The most award winning
healthcare information source.
TRUSTED FOR FOUR DECADES.
The following patient safety goals of the Joint Commission on Accreditation of Healthcare Organizations, in Oakbrook Terrace, IL, were developed for home health care but may not apply to all areas of home health, says Maryanne L. Popovich, RN, MPH, executive director of the Joint Commission home care accreditation program. To verify which goals apply to your agency, durable medical equipment division, or infusion service, go to www.jcaho.org, click on "2005 National Patient Safety Goals" under "Headline News" on the right side of the page, then choose "Home Care," and then choose "Applicability Grid."
The new goals or requirements for 2005 are listed below in boldface.
Goal: Improve the accuracy of patient identification.
— Use at least two patient identifiers whenever administering medications or blood products, taking blood samples and other specimens for clinical testing, or providing any other treatments or procedures.
— Prior to the start of any surgical or invasive procedure, conduct a final verification process, such as a "time out," to confirm the correct patient, procedure, and site, using active — not passive — communication techniques.
Goal: Improve the effectiveness of communication among caregivers.
— For verbal or telephone orders or for telephonic reporting of critical test results, verify the complete order or test result by having the person receiving the order or test result read back the complete order or test result.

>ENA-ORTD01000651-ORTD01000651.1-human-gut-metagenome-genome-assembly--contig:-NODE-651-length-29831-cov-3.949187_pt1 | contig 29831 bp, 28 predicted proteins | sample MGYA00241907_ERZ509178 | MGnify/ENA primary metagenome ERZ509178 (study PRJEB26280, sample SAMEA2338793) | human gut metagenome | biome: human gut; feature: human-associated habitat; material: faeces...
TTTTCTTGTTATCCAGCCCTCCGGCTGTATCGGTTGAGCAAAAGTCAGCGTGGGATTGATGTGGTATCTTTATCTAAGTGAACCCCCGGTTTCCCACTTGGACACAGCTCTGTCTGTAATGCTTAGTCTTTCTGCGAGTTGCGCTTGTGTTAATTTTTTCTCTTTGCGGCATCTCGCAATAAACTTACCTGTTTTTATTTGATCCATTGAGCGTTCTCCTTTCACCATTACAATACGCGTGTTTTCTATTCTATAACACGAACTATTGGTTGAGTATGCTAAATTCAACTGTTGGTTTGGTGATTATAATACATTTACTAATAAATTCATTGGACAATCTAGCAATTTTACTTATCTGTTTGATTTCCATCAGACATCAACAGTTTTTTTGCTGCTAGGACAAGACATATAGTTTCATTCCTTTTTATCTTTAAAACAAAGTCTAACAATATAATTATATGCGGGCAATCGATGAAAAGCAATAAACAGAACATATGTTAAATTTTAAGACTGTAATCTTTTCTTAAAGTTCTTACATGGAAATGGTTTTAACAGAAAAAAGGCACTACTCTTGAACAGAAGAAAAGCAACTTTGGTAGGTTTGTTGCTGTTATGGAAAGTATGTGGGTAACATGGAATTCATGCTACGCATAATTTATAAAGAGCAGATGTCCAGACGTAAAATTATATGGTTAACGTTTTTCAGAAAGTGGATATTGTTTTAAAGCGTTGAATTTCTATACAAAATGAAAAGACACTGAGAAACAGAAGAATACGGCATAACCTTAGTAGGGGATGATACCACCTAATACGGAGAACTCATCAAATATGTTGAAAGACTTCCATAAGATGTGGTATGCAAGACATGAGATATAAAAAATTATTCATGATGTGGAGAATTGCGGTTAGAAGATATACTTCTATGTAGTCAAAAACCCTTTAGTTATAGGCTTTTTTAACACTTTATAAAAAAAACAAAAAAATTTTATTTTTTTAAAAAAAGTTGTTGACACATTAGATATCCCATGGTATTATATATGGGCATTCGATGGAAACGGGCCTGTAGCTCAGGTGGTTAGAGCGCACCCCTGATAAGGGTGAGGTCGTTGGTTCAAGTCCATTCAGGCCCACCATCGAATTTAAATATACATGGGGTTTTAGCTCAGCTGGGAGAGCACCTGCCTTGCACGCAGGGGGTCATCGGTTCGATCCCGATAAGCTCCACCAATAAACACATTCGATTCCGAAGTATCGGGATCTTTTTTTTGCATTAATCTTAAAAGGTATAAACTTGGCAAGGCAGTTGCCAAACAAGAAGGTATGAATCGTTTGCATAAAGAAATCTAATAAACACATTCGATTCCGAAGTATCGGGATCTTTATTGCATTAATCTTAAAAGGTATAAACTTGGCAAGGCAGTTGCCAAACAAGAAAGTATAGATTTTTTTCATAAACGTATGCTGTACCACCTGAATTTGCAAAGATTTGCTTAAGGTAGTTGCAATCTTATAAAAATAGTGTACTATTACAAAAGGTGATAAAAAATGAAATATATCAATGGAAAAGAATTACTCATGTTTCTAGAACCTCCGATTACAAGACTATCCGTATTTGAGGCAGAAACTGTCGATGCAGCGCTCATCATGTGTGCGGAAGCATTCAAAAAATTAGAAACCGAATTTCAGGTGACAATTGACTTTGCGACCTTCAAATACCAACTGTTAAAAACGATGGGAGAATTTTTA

— Standardize a list of abbreviations, acronyms, and symbols that are not to be used throughout the organization.
— Measure, assess, and, if appropriate, take action to improve the timeliness of reporting and the timeliness of receipt by the responsible licensed caregiver of critical test results and values.
— Standardize and limit the number of drug concentrations used by the organization.
— Identify, and, at a minimum, annually review a list of look-alike/sound-alike drugs used by the organization, and take action to prevent errors involving the interchange of these drugs.
Goal: Improve the safety of using medications.
— Remove concentrated electrolytes (including, but not limited to, potassium chloride, potassium phosphate, and sodium chloride >0.9%) from patient care areas.
Goal: Improve the safety of using infusion pumps.
— Ensure free-flow protection on all general-use and patient-controlled analgesia intravenous infusion pumps used by the organization.
Goal: Reduce the risk of health care-associated infections.
— Comply with current Centers for Disease Control and Prevention hand hygiene guidelines.
— Manage as sentinel events all identified cases of unanticipated death or major permanent loss of function associated with a health care-associated infection.
Goal: Accurately and completely reconcile medications across the continuum of care.
— Have a process for obtaining and documenting a complete list of the patient’s current medications upon the patient’s entry to the organization and with the involvement of the patient.
— A complete list of the patient’s medications is communicated to the next provider of service when it refers or transfers a patient to another setting, service, practitioner, or level of care within or outside the organization.
Goal: Reduce the risk of patient harm resulting from falls.
— Assess and periodically reassess each patient’s risk for falling, including the potential risk associated with the patient’s medication regimen, and take action to address any identified risks.